Without being a parselmouth you will only be able to distinguish some of the sounds a snake is capable of producing, and thus will only be able to learn some of the more basic words and word forms. Furthermore, as there is no written form of Parseltongue, I will be attempting to describe it using the English alphabet, and some sounds will be lost in translation. Be careful when listening to our class snakes, as their speech will not match exactly to our classroom approximations.
Before we can start learning vocabulary, we must learn some basics about the language, such as the range of sounds that can be made. If you have questions about certain things, check the glossary at the end of the lesson for definitions of bolded words.
First, let's go over the range of sounds that are used in this snakelike language.
Most words can be broken down into syllables including a plosive or fricative consonant and a vowel. Fricatives such as s, f, v, h, and ʃ are often extended, producing that snakelike hiss often associated with Parseltongue. The lateral consonant is used only to shorten the 's' fricative, producing the shorter 'sl' sound rather than the usual extended Ssss.
The muted form of the alveolar trill and the alveolar nasal are other commonly used sounds in Parseltongue.
Most typically in Parseltongue you get sounds by combining a consonant with a vowel. [Examples: fa, so, ʃa, ko.] But occasionally you may have to combine consonants to produce an affricate. This is typically done by combining a plosive and a fricative.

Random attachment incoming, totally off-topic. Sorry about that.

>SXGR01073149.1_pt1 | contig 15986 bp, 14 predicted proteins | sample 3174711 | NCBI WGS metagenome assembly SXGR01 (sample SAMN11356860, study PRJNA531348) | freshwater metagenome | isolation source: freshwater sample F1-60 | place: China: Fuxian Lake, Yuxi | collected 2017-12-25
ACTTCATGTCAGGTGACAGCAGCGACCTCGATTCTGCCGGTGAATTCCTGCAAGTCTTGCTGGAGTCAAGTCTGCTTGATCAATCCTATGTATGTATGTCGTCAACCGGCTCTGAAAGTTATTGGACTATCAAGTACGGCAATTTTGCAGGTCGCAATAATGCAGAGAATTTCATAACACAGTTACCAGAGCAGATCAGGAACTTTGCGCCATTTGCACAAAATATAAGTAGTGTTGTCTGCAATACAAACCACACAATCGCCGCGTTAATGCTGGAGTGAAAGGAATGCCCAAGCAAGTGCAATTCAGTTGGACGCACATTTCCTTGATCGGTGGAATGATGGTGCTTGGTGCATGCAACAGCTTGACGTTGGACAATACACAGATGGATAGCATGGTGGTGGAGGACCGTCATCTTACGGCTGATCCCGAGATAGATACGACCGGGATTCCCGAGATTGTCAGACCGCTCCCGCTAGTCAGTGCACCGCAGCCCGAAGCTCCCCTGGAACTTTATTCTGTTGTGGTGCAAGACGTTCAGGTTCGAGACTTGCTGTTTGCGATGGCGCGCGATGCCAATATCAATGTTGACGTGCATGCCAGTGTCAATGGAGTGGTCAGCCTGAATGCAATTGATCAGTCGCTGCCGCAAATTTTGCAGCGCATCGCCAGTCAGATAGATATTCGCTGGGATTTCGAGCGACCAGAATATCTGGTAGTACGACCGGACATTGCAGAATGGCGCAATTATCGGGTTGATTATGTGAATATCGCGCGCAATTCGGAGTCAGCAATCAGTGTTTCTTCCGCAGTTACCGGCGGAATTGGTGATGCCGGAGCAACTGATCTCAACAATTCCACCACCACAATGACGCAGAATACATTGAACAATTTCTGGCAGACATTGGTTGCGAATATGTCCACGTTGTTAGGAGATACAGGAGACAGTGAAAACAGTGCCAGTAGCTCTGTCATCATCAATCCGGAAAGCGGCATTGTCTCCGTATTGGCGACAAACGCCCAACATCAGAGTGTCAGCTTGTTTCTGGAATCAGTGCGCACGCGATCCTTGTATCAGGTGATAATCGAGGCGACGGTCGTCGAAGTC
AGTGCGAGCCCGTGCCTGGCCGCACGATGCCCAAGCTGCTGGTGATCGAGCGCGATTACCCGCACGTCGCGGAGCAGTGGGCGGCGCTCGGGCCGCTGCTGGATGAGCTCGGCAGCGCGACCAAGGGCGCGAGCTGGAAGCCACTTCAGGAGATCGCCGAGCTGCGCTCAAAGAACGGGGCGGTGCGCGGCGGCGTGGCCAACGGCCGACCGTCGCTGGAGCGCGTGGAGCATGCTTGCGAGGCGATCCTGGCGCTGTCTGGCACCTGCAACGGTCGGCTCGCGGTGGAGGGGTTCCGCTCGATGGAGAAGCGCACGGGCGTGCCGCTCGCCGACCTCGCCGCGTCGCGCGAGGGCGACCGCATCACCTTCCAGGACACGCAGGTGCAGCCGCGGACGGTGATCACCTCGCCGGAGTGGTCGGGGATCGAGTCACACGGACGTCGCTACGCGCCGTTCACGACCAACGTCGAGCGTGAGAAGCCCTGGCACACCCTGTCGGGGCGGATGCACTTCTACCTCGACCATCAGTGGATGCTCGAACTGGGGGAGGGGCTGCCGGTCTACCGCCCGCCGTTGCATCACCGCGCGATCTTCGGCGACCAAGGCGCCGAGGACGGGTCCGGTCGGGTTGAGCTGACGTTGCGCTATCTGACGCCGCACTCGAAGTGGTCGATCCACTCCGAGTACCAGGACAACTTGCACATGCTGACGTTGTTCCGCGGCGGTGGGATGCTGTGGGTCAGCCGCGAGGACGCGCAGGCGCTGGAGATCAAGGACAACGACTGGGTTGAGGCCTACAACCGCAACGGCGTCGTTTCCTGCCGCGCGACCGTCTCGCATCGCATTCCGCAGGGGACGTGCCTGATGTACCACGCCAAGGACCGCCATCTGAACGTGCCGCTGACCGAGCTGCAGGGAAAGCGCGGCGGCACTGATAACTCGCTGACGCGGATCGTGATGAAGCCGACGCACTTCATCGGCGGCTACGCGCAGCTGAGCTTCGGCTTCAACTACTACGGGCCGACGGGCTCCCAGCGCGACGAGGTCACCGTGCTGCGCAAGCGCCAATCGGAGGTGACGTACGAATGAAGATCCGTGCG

Similarly, some vowels will be combined to form a diphthong.
Parseltongue's complexity comes from having to constantly read between the lines to decipher meaning from a sentence. This thought process is what makes a snake seem so shady, because they will try to cater their speech to their listener. This may make a parselmouth seem shady, manipulative, or crafty simply because they will transfer this thought process to any language they speak.
The better the speaker and listener knows each other, the easier it will be to convey meaning, as the speaker will better understand how to word things to get your message across. Likewise, the listener will better know the speaker's colloquialisms.
Furthermore, the sentence structure of Parseltongue is very basic and relies entirely on context. The actual spoken sentence is typically limited to a demonstrative pronoun, a subject, an object, and a verb. In that order.
If an adjective or adverb is used, it comes after the word it is modifying.
Demonstrative pronouns are almost always used in Parseltongue. This is to help clarify what the subject is. More detail will be given in the gender/number section. The only real exceptions are when talking about oneself or the listener. (Using 'I' or 'You' as the subject)
For example, the English sentence "That black cat ran away quickly." becomes "That cat black away ran quickly."
Let's break it down individually.
Be careful. The object could also have an adjective! It would come right after it, and before the verb.
If you have questions on how to
rearrange a sentence, you may ask on the
Parseltongue does not mark words for gender or number. Thus when speaking about someone else you cannot use 'she' or 'he.' Likewise, there is no 'they' or 'them' to note number. This has led to the use of the demonstrative pronouns. Rather than using such words, it has been simplified to 'that person' or 'this person,' or you can use the person's name reduced to the sounds available in Parseltongue.